[ in-ter-seed ]
/ ˌɪn tərˈsid /

verb (used without object), in·ter·ced·ed, in·ter·ced·ing.

to act or interpose in behalf of someone in difficulty or trouble, as by pleading or petition: to intercede with the governor for a condemned man.
to attempt to reconcile differences between two people or groups; mediate.
Roman History. (of a tribune or other magistrate) to interpose a veto.

Nearby words

  1. intercardinal point,
  2. intercarotid body,
  3. intercarpal joint,
  4. intercarpal ligaments,
  5. intercavernous sinus,
  6. intercellular,
  7. intercellular bridge,
  8. intercellular canaliculus,
  9. intercensal,
  10. intercept

Origin of intercede

From the Latin word intercēdere, dating back to 1570–80. See inter-, cede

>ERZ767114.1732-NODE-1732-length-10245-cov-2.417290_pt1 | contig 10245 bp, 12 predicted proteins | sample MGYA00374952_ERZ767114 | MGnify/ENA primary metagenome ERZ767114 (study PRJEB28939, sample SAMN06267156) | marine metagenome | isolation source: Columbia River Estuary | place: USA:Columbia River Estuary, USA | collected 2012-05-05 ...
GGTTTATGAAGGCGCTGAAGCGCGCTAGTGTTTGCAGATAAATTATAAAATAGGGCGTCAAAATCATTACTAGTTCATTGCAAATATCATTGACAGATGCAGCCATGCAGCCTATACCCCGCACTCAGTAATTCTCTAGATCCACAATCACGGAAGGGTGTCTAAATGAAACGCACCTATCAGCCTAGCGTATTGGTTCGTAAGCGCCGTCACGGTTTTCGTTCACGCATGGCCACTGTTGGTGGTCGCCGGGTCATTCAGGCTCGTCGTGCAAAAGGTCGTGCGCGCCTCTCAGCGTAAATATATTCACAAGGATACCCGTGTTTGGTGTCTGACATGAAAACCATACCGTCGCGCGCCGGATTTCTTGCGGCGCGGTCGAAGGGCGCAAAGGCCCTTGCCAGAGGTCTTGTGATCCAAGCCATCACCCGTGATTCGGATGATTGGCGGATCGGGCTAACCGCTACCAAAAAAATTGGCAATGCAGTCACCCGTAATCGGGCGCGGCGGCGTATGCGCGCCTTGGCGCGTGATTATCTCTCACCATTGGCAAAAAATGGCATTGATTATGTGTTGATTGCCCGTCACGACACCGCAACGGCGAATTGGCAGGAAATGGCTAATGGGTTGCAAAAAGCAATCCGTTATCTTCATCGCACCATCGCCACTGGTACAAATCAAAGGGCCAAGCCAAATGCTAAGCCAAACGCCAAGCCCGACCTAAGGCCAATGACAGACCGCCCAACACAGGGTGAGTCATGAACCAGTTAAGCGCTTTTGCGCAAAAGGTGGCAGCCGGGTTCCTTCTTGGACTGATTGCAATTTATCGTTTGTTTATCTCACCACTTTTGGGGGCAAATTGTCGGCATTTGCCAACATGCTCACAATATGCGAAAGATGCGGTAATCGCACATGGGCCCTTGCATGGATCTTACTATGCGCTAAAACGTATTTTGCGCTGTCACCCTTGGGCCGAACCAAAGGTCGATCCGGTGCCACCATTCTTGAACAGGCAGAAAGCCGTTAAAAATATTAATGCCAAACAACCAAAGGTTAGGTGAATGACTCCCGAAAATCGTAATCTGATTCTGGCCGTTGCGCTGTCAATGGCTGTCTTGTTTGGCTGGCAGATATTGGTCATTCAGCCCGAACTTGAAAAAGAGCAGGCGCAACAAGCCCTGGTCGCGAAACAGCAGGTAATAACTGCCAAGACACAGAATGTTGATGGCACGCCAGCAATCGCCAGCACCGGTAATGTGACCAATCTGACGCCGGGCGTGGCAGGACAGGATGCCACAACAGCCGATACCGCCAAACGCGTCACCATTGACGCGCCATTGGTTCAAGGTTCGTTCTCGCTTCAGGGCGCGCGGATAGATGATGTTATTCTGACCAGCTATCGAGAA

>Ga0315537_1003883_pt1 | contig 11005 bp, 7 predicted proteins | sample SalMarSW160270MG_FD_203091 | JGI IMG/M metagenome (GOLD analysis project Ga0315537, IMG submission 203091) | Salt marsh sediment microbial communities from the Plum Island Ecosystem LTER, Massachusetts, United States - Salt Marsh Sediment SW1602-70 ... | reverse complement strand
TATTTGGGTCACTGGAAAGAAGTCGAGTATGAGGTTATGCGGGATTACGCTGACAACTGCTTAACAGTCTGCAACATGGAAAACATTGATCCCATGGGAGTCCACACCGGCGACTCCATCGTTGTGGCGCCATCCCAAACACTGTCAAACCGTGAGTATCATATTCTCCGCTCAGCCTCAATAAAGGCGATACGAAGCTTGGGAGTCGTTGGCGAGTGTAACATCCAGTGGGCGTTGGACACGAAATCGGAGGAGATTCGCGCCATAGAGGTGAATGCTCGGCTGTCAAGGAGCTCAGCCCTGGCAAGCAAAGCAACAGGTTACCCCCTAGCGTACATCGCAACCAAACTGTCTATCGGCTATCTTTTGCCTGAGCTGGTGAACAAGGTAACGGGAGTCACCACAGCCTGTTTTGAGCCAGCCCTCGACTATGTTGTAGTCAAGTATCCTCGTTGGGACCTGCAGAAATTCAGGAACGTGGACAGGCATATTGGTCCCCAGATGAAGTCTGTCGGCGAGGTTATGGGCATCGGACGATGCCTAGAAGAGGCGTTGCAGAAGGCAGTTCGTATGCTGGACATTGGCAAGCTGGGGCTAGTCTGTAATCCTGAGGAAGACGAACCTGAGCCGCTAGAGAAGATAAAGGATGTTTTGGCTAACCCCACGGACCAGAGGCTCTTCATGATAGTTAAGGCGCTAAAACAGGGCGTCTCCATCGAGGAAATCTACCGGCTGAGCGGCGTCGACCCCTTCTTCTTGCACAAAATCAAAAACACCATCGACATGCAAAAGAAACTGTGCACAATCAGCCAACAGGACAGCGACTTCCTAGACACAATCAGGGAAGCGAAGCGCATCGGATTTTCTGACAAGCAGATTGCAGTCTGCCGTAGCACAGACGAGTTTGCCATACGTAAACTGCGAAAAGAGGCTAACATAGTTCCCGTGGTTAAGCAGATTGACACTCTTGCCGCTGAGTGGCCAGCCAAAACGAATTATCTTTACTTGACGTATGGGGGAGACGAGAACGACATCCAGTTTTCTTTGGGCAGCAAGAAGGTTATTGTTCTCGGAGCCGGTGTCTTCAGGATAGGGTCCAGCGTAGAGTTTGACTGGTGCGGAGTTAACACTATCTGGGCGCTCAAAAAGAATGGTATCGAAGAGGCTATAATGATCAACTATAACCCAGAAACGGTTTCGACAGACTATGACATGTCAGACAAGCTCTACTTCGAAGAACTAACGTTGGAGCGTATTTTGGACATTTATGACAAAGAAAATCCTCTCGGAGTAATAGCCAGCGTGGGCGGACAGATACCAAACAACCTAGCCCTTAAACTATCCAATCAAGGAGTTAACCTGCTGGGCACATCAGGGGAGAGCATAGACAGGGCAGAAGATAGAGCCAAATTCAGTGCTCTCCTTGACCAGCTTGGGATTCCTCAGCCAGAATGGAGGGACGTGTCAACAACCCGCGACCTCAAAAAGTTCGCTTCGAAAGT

Related formsin·ter·ced·er, nounpre·in·ter·cede, verb (used without object), pre·in·ter·ced·ed, pre·in·ter·ced·ing. Unabridged Based on the Random House Unabridged Dictionary, © Random House, Inc. 2019

Examples from the Web for intercede

British Dictionary definitions for intercede


/ (ˌɪntəˈsiːd) /

verb (intr)

(often foll by in) to come between parties or act as mediator or advocateto intercede in the strike
Roman history (of a tribune or other magistrate) to interpose a veto
Derived Formsinterceder, noun

Word Origin for intercede

C16: from Latin intercēdere to intervene, from inter- + cēdere to move

Collins English Dictionary - Complete & Unabridged 2012 Digital Edition © William Collins Sons & Co. Ltd. 1979, 1986 © HarperCollins Publishers 1998, 2000, 2003, 2005, 2006, 2007, 2009, 2012